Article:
|Edition Number:||12||SCC Approved:||--|
|Edition Date:||2007-11-16||DOD Approved:||1992-01-17|
|Price Code:||D||ANSI Approved:||--|
1.1 These requirements cover electrical equipment for control of air-conditioning, heating, cooking, refrigeration, and humidity, rated 600 volts or less, to be used in ordinary locations in accordance with the National Electrical Code, NFPA 70.
1.2 These requirements cover general-use equipment for field-installation and controls intended to be factory installed on or in certain appliances as safety, limiting, or operating controls. These controls respond directly or indirectly to changes in temperature, humidity, or pressure to effect control of equipment or appliance operation. Devices covered by these requirements include:
a) Refrigeration Controllers – Humidistats for factory installation on or in refrigeration equipment; pressure, temperature, pneumatic pressure, motor, timer, bimetallic-heater, magnetically-operated controls, and the like, and combinations thereof in control panels with or without transformers. See 1.4.
b) Industrial Operating Controls – Temperature controllers for industrial, farm, and boiler room applications; snow melting controls; return-duct humidistats; humidity controllers; pneumatic pressure regulators; transformer (low-voltage secondary) relays; pneumatic pressure, bimetallic-heater, motor, timer, and magnetically operated sequence switches; stoker controls; indicating and recording controls; and motor operators for actuating air dampers. These requirements do not cover output connected apparatus such as dampers, linkages, or valves.
c) Residential Operating Controls – Room thermostats, room humidistats, and other operating controls for residential heating and cooling appliances.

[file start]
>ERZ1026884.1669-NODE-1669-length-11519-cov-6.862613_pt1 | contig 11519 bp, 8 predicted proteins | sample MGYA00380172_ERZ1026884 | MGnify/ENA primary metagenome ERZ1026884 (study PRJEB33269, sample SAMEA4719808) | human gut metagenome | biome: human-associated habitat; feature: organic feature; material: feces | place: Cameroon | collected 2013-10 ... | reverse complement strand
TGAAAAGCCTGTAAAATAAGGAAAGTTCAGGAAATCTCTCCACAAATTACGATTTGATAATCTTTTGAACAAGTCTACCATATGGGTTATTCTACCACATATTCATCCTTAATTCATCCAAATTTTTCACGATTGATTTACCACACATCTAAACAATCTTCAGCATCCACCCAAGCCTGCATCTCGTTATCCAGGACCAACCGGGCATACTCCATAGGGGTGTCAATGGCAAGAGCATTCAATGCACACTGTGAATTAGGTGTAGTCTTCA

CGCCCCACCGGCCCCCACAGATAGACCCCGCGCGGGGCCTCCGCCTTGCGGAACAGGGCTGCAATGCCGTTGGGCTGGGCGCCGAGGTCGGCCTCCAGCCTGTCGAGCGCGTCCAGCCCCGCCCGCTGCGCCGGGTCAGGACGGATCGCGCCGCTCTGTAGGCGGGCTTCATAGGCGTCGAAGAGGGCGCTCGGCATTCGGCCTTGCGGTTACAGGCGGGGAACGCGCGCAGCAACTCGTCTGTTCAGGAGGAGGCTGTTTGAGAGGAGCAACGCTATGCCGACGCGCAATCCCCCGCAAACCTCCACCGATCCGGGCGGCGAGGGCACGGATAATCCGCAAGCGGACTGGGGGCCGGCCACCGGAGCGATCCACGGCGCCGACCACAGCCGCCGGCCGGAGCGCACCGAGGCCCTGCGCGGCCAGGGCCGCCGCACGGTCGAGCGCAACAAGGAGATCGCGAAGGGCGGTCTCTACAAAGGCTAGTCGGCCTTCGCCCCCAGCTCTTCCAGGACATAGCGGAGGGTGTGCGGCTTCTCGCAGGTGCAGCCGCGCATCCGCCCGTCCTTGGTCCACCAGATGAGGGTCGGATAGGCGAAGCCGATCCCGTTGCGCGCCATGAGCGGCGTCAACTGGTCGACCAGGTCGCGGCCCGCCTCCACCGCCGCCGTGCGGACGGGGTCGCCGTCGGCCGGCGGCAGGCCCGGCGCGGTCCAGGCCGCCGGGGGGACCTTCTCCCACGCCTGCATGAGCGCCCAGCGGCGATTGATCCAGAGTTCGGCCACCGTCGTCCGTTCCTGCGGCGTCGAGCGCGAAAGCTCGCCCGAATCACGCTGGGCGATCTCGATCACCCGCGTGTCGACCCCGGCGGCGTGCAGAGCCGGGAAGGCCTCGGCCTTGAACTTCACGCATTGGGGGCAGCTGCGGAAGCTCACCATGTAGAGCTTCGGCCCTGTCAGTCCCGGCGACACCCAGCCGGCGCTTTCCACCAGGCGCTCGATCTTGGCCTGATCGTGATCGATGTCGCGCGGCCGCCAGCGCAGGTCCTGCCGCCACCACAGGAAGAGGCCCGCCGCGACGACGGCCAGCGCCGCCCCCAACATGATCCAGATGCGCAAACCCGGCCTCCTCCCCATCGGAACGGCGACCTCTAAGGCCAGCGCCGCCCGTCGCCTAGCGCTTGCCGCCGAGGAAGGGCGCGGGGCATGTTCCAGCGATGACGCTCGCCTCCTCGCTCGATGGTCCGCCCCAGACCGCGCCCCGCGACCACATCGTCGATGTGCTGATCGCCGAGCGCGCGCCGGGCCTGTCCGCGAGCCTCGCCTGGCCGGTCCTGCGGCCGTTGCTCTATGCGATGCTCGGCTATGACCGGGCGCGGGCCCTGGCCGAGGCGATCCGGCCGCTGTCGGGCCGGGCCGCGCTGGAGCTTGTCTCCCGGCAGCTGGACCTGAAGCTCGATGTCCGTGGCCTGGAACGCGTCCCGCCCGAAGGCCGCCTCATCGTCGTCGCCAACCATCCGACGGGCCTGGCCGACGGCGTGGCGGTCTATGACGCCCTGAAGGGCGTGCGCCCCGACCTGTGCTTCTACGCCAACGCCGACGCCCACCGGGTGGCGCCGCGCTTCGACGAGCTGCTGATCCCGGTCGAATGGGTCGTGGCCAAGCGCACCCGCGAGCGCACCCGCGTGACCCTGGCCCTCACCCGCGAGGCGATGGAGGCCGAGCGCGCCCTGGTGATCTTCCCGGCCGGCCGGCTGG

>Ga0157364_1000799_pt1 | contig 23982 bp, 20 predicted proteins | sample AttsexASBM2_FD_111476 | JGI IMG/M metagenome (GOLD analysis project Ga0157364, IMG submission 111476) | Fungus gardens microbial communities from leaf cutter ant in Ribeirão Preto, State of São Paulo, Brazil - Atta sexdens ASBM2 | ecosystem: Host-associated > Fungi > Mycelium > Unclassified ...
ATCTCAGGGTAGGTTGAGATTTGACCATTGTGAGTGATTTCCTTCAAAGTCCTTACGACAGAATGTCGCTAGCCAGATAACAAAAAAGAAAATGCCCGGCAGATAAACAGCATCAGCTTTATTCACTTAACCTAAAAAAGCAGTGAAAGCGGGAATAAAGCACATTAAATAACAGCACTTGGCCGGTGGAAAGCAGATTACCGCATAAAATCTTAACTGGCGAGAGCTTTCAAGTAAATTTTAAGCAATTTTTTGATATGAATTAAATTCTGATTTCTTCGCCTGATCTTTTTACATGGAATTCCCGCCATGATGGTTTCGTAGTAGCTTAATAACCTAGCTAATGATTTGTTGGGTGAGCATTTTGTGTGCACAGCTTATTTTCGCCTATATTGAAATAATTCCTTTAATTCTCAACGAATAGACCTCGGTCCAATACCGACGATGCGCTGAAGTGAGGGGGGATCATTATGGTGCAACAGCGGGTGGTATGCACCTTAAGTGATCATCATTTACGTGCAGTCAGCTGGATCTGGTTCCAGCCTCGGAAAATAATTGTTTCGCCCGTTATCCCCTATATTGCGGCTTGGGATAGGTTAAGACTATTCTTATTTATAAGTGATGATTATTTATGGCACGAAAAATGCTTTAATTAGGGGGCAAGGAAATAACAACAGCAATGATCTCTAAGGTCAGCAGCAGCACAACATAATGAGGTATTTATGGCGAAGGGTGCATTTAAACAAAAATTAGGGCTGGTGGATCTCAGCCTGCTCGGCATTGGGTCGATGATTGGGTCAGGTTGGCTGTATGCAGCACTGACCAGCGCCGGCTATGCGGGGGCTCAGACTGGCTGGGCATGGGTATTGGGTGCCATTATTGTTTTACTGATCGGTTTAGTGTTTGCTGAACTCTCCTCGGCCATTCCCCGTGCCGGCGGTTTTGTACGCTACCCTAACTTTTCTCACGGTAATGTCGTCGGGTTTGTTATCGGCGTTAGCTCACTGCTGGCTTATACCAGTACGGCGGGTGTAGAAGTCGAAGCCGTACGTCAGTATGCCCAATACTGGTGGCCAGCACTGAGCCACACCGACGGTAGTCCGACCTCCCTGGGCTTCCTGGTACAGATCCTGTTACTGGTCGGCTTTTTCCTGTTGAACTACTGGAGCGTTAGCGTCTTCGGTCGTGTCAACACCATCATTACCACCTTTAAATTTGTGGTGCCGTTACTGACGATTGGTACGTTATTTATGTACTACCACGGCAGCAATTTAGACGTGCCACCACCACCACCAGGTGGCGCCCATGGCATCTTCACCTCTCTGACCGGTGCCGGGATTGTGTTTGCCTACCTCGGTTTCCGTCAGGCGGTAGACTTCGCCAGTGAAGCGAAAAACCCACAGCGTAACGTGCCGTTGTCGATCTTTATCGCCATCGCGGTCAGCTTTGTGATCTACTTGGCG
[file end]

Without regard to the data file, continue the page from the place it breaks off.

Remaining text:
d) Controls for Factory Installation on or in Appliances –
1) Controls as mentioned in (a) – (c) but specifically intended for use on, in, or as a part of the end-use equipment.
2) Electric water-heater controls intended to regulate or limit water temperature.
3) Other controls including door-interlock thermostats for self-cleaning ovens; baseboard heater temperature-limiting controls; humidifier controls; fan thermostats; and temperature-regulating and -limiting thermostats for electric heating equipment such as clothes dryers, air heaters, household and commercial cooking appliances, beauty-parlor equipment, steam and dry bath heaters, and ranges (controlling oven or surface elements).
1.3 Certain safety controls, and safety control circuits on operating controls, are investigated under the requirements in this standard, insofar as they apply, and also under the applicable requirements for limit controls.
1.4 The following devices are among those considered to be refrigeration controllers:
a) A control that either directly or indirectly controls the starting and stopping of a compressor motor of refrigeration or air-conditioning equipment because of variations in temperature, pressure, refrigerant level, or the like.